At 5:05, a muster of Forrestal crewmen—both in the carrier and aboard other ships—was begun. It took many hours to account for the ship’s crew. Wounded and dead had been transferred to other ships, and some men were missing, either burned beyond recognition or blown overboard. At 6:44 pm, fires were still burning in the ship’s carpenter shop and in the aft compartments. At 8:33 pm, the fires in the 02 and 03 levels were contained, but the areas were still too hot to enter. Fire fighting was greatly hampered because of smoke and heat. Crew members cut additional holes in the flight deck to help fight fires in the compartments below. At 12:20 am, July 30, 14 hours after the fires had begun, all the fires were controlled. Forrestal crew members continued to put out hot spots, clear smoke, and cool hot steel on the 02 and 03 levels. The fires were declared out at 4:00 am.
Although the investigation report cited errors of safety checks on the Zuni rocket, it concluded that no one on board was directly responsible for the fire and subsequent explosions, and recommended that no disciplinary or administrative action be taken against any persons attached to the ship or its air wing.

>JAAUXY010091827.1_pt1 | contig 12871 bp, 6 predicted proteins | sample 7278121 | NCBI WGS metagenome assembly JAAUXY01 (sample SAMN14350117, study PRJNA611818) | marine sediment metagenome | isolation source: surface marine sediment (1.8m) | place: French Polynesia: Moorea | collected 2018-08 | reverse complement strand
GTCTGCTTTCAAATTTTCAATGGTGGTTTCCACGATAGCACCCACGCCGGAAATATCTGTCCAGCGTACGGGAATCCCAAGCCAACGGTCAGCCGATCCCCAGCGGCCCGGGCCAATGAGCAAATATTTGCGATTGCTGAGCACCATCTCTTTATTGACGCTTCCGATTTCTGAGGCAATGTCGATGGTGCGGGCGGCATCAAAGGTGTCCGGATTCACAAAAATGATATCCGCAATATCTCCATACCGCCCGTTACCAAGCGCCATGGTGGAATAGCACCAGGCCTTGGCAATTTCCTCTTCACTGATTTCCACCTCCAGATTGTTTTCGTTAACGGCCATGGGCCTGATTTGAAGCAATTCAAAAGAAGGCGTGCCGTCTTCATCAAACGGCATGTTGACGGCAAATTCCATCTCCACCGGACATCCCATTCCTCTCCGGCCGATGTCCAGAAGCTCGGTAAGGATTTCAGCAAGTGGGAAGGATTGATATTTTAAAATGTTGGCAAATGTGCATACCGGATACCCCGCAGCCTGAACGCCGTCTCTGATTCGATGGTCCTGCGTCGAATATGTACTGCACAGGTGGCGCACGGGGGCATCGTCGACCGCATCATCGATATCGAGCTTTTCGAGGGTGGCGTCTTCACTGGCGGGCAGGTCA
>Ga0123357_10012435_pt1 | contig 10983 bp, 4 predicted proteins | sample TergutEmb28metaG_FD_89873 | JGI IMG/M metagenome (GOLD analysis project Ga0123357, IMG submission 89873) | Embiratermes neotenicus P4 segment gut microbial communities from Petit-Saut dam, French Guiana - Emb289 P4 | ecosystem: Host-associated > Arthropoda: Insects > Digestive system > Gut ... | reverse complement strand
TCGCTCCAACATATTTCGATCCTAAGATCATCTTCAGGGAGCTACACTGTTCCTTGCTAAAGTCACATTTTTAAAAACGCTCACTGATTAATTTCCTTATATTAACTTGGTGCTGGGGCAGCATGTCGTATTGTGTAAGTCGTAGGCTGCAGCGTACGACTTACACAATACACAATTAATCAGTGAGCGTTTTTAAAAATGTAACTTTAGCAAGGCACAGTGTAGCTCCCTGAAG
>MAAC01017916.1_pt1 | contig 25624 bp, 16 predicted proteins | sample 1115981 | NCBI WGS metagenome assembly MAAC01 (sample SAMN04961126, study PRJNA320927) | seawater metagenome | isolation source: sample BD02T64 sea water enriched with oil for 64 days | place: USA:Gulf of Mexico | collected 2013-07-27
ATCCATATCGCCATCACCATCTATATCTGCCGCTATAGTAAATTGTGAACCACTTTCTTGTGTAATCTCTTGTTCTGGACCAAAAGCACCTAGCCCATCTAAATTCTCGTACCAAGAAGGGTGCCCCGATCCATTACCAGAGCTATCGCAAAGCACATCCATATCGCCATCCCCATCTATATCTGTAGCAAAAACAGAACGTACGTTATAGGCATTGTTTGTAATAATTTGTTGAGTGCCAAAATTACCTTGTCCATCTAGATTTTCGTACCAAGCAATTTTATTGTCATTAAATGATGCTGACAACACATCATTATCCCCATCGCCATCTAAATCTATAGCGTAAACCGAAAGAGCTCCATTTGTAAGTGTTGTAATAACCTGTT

Forrestal received emergency repairs over eight days at Subic Bay, The Philippines, before sailing for complete repair at the Norfolk Naval Shipyard in Portsmouth, Virginia. She went on to serve until 11 September 1993 when she was decommissioned after 21 deployments. She never made another Vietnam cruise.
This information was extracted from the Manual of the Judge Advocate General Basic Final Investigative Report Concerning the Fire on Board the USS FORRESTAL (CVA-59), portions of which are available from both the U.S. Navy JAG online library and other articles on Wikipedia.